Author Topic: some thoughts on cultural appropriation  (Read 12818 times)

0 Members and 2 Guests are viewing this topic.

Offline John Albert

  • Off to a Start
  • *
  • Posts: 20
Re: some thoughts on cultural appropriation
« Reply #855 on: May 16, 2017, 02:29:34 AM »
In my view, "appropriation" is just a dysphemism for the manner in which human culture naturally propagates from one population to another. When two different populations of humans interact, they tend to exchange memes with each other. The aggregate of those memes is what we call "culture," and its exchange is a vital part of the human experience.

This can be seen all the way back to antiquity in the styles and design of functional forms; for example the types of patterns found carved and/or painted onto pottery. When two cultures meet and peacefully exchange, the pottery designs of one culture will gradually start to appear in the pottery of the other, and vice versa. The end result is a greater diversity of styles for both populations. But usually when a culture conquers another, the pottery designs tend to change suddenly and drastically as the dominant population imposes its preferred styles onto the products of the conquered people.

Cultural mixing is usually a good thing because it fosters a syncretism between the two cultures, promoting understanding, sharing of values, and cooperation. But on the other hand, when a culture imposes itself upon a subjugated people, it tends to marginalize or even obliterate the culture of the oppressed population.

But that's how things worked in the ancient world. Modern, post-industrial capitalism has put an entirely new spin on the cultural exchange between populations. Capitalism fosters such a diversity of material goods that the cultural features of smaller populations tend to become diluted and dissolved into the greater economy. In that scenario, the preservation of cultural traditions becomes a strong imperative for minority populations to hold onto their cultural identity. Authentic, traditional culture becomes a rare and precious thing not only to those minority populations, but also to the dominant culture seeking some aspect of traditional authenticity to call its own. And that's how we get into the kind of conflicts that the humanities students call "cultural appropriation."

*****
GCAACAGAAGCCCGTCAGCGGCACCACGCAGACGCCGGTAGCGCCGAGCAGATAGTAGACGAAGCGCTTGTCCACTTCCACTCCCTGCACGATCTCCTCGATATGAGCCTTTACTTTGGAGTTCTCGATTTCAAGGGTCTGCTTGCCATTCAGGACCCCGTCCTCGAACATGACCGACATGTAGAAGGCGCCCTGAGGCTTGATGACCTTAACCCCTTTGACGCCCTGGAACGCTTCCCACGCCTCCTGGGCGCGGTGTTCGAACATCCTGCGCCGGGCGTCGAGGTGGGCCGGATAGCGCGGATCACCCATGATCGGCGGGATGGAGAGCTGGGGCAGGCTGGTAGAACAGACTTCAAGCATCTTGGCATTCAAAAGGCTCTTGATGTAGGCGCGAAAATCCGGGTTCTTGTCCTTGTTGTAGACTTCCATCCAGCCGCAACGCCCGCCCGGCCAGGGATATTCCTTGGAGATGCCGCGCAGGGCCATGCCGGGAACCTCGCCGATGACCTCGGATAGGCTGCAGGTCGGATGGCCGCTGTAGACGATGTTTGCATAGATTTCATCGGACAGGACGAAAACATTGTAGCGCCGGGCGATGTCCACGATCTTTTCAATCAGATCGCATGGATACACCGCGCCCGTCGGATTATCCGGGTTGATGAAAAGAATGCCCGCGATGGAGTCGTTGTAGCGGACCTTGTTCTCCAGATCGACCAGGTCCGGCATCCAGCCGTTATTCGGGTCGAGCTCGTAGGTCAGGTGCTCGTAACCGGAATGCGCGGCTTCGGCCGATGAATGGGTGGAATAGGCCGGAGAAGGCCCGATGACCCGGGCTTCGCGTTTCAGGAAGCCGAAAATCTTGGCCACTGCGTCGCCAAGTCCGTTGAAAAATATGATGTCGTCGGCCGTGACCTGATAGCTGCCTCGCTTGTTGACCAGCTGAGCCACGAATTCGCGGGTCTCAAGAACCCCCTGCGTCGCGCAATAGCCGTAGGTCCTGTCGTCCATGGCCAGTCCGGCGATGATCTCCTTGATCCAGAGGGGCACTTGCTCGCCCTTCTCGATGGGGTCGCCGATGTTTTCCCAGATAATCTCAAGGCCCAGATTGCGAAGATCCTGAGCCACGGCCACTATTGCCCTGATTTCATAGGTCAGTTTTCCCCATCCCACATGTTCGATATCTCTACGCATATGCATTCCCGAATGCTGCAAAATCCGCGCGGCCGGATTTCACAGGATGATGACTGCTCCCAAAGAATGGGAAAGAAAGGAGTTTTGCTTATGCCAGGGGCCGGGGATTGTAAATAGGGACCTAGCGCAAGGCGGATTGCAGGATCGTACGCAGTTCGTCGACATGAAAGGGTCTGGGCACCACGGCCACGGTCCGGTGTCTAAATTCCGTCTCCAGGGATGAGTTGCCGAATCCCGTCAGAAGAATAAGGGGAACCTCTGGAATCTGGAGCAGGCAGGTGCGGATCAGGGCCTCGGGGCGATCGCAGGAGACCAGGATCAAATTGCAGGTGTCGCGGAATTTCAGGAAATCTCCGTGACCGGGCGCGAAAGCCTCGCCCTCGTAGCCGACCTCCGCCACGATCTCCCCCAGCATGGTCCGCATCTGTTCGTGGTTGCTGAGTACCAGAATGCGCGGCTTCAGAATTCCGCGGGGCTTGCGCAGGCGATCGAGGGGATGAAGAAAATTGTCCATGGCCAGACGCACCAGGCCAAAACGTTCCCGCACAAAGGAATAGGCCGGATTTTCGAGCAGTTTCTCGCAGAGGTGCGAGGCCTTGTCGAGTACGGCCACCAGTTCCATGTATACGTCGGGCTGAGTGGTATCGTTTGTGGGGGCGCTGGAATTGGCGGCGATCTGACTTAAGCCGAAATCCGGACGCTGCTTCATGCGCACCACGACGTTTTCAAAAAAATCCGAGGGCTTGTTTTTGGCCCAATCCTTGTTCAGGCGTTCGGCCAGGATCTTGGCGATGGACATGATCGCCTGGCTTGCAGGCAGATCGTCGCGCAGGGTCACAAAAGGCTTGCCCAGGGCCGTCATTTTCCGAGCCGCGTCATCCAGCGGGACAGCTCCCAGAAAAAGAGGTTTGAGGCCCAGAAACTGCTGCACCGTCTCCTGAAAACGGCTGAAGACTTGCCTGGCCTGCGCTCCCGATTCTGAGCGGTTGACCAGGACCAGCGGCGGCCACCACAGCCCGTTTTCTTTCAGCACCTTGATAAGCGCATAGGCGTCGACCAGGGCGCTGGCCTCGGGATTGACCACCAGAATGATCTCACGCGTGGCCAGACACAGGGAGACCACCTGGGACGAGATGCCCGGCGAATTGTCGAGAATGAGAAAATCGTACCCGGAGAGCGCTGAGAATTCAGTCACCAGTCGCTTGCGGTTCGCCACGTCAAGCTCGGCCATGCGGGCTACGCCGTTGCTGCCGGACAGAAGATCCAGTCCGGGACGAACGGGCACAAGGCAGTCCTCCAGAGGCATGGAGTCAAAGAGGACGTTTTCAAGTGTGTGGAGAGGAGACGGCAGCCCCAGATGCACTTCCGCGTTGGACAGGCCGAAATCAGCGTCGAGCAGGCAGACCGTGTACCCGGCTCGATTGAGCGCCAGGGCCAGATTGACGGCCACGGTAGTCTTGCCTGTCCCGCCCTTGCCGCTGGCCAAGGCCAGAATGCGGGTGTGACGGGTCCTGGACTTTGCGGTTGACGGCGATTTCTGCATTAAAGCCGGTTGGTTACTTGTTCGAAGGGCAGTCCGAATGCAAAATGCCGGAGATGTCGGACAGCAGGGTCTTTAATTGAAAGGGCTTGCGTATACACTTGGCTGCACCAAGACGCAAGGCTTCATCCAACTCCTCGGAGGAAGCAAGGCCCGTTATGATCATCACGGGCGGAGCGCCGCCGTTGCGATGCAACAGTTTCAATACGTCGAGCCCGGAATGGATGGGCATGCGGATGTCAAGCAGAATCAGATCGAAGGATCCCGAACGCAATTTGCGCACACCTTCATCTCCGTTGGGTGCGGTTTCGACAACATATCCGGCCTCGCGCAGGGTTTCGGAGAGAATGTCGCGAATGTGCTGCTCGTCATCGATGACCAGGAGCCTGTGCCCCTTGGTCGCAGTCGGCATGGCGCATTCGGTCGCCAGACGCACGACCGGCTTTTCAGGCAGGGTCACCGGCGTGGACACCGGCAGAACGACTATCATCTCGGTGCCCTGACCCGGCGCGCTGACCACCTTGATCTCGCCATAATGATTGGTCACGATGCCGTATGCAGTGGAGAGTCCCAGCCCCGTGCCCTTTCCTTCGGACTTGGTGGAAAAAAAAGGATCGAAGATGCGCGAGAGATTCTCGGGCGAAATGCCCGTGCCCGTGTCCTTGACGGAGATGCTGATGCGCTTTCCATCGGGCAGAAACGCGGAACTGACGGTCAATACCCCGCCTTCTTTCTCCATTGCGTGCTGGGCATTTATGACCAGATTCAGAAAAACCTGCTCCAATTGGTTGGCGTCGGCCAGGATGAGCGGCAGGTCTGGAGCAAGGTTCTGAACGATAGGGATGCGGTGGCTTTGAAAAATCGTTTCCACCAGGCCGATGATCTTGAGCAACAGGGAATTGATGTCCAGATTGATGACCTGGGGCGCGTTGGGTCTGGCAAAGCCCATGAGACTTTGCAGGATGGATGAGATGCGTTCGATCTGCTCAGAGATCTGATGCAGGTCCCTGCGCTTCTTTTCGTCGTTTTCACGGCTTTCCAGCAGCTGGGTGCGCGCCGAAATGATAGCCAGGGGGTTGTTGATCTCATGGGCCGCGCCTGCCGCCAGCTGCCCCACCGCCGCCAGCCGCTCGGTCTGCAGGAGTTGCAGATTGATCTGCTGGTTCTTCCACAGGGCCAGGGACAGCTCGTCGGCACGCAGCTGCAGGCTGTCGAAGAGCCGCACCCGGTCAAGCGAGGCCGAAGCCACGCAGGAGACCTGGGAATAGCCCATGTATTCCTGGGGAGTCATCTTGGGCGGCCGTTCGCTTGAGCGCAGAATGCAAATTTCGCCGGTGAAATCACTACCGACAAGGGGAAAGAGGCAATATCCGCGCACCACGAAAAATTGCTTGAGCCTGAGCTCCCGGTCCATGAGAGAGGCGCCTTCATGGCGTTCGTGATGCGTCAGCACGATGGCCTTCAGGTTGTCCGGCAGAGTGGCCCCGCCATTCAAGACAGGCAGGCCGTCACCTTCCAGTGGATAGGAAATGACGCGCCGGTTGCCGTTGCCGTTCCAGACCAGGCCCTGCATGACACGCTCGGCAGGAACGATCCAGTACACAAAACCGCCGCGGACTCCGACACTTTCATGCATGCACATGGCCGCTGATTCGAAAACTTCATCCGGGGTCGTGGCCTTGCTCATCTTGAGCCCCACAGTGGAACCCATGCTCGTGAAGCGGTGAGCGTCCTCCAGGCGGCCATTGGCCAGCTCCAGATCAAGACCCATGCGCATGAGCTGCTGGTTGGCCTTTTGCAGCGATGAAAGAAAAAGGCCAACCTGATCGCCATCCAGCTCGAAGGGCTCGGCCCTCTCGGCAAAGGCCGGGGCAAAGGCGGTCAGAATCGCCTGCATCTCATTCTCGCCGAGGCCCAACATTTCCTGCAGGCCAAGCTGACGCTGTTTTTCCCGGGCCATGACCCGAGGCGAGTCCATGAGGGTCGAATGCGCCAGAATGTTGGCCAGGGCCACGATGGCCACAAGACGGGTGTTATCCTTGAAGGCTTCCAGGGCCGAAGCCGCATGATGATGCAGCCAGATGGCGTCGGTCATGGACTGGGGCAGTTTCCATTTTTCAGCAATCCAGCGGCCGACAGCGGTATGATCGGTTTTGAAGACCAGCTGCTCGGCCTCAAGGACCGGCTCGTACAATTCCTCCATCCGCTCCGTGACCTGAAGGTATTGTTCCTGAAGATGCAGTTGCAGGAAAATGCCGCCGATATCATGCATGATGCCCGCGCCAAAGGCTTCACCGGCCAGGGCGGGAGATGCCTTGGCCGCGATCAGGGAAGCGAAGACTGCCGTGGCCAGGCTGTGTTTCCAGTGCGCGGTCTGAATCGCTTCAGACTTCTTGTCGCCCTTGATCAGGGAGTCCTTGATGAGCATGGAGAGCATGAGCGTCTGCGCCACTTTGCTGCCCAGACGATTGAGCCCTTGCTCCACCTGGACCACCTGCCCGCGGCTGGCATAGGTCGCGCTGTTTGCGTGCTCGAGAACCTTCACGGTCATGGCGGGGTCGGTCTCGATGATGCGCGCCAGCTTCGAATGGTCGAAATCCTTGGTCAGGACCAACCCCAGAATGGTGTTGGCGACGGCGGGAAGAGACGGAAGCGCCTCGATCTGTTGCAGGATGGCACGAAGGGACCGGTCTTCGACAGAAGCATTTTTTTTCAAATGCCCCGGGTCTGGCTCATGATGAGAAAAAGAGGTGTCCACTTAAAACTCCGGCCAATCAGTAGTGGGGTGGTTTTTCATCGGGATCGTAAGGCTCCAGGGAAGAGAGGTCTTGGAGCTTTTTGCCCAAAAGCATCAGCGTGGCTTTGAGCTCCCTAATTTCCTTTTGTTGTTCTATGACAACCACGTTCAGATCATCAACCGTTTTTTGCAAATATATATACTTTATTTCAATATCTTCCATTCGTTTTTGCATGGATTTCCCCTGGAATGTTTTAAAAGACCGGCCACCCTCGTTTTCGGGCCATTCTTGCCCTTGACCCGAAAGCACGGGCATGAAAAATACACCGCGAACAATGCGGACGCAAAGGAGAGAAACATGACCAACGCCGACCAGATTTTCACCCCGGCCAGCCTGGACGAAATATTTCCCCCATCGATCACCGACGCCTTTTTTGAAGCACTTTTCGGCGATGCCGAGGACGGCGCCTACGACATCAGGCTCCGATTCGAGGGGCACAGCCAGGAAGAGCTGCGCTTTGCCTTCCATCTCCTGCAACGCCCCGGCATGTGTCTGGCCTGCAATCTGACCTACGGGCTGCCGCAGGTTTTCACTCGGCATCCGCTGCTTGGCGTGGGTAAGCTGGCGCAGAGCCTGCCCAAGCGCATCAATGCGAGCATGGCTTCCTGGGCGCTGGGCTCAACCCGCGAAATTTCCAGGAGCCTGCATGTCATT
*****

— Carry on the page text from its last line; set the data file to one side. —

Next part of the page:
Is cultural appropriation necessarily bad? Not always, but it can lead to some really unpleasant side-effects.
« Last Edit: May 16, 2017, 02:39:44 AM by John Albert »

Offline arthwollipot

  • Stopped Going Outside
  • *******
  • Posts: 4865
  • Observer of Phenomena
Re: some thoughts on cultural appropriation
« Reply #856 on: May 16, 2017, 07:03:50 AM »
COMMENT: Don't invest in Chanel, invest in our culture

Relevant excerpt:

Quote
Fake art is a massive problem in the world of Indigenous art, and boomerangs are the tip of the iceberg.

Our artists spend hours and hours telling stories more than 50,000 years old through a variety of mediums, including painting, song, dance, creating weapons and instruments.

They are telling the stories of our people and their personal experiences. They do this not just to express themselves, but to share our culture with the world.

By buying any of those ‘fast art’ souvenirs, be it from Paddy's Markets or a $19-billion-dollar company, you are buying something completely worthless. The label may say 'boomerang' and it bears the same iconic curve, but it comes with no story, no experience and quite frankly, is a slap in the face to all the Indigenous artists actively sharing Aboriginal culture.